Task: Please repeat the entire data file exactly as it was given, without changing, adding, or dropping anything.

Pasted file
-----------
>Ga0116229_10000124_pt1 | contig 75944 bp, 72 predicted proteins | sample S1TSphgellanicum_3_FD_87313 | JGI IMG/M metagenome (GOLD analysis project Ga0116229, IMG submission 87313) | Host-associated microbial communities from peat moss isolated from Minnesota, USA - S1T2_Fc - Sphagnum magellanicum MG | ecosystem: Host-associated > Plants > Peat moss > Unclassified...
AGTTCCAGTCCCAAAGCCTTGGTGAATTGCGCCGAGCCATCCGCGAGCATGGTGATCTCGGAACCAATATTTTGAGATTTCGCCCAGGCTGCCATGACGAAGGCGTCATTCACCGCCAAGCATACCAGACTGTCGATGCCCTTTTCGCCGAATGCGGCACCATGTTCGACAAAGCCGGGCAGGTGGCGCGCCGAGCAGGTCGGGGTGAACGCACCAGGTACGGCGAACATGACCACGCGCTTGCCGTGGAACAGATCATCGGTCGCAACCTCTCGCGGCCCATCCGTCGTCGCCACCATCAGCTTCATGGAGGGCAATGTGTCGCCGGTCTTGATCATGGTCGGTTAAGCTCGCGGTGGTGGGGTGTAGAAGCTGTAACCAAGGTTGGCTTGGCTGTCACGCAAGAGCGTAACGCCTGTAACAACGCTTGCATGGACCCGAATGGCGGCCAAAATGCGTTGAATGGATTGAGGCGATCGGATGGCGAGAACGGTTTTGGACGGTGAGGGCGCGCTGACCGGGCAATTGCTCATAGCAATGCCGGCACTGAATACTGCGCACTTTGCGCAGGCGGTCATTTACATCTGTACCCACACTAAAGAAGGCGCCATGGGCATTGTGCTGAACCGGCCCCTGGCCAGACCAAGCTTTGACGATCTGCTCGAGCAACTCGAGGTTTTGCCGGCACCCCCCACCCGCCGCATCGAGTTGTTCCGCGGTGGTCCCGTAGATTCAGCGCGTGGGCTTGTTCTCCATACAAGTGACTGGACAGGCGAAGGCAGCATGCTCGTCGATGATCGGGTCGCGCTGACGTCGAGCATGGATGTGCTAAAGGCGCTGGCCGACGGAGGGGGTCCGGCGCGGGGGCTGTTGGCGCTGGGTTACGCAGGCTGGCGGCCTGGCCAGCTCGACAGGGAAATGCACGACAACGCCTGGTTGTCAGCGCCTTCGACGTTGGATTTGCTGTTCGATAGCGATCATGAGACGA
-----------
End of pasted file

>Ga0116229_10000124_pt1 | contig 75944 bp, 72 predicted proteins | sample S1TSphgellanicum_3_FD_87313 | JGI IMG/M metagenome (GOLD analysis project Ga0116229, IMG submission 87313) | Host-associated microbial communities from peat moss isolated from Minnesota, USA - S1T2_Fc - Sphagnum magellanicum MG | ecosystem: Host-associated > Plants > Peat moss > Unclassified...
AGTTCCAGTCCCAAAGCCTTGGTGAATTGCGCCGAGCCATCCGCGAGCATGGTGATCTCGGAACCAATATTTTGAGATTTCGCCCAGGCTGCCATGACGAAGGCGTCATTCACCGCCAAGCATACCAGACTGTCGATGCCCTTTTCGCCGAATGCGGCACCATGTTCGACAAAGCCGGGCAGGTGGCGCGCCGAGCAGGTCGGGGTGAACGCACCAGGTACGGCGAACATGACCACGCGCTTGCCGTGGAACAGATCATCGGTCGCAACCTCTCGCGGCCCATCCGTCGTCGCCACCATCAGCTTCATGGAGGGCAATGTGTCGCCGGTCTTGATCATGGTCGGTTAAGCTCGCGGTGGTGGGGTGTAGAAGCTGTAACCAAGGTTGGCTTGGCTGTCACGCAAGAGCGTAACGCCTGTAACAACGCTTGCATGGACCCGAATGGCGGCCAAAATGCGTTGAATGGATTGAGGCGATCGGATGGCGAGAACGGTTTTGGACGGTGAGGGCGCGCTGACCGGGCAATTGCTCATAGCAATGCCGGCACTGAATACTGCGCACTTTGCGCAGGCGGTCATTTACATCTGTACCCACACTAAAGAAGGCGCCATGGGCATTGTGCTGAACCGGCCCCTGGCCAGACCAAGCTTTGACGATCTGCTCGAGCAACTCGAGGTTTTGCCGGCACCCCCCACCCGCCGCATCGAGTTGTTCCGCGGTGGTCCCGTAGATTCAGCGCGTGGGCTTGTTCTCCATACAAGTGACTGGACAGGCGAAGGCAGCATGCTCGTCGATGATCGGGTCGCGCTGACGTCGAGCATGGATGTGCTAAAGGCGCTGGCCGACGGAGGGGGTCCGGCGCGGGGGCTGTTGGCGCTGGGTTACGCAGGCTGGCGGCCTGGCCAGCTCGACAGGGAAATGCACGACAACGCCTGGTTGTCAGCGCCTTCGACGTTGGATTTGCTGTTCGATAGCGATCATGAGACGA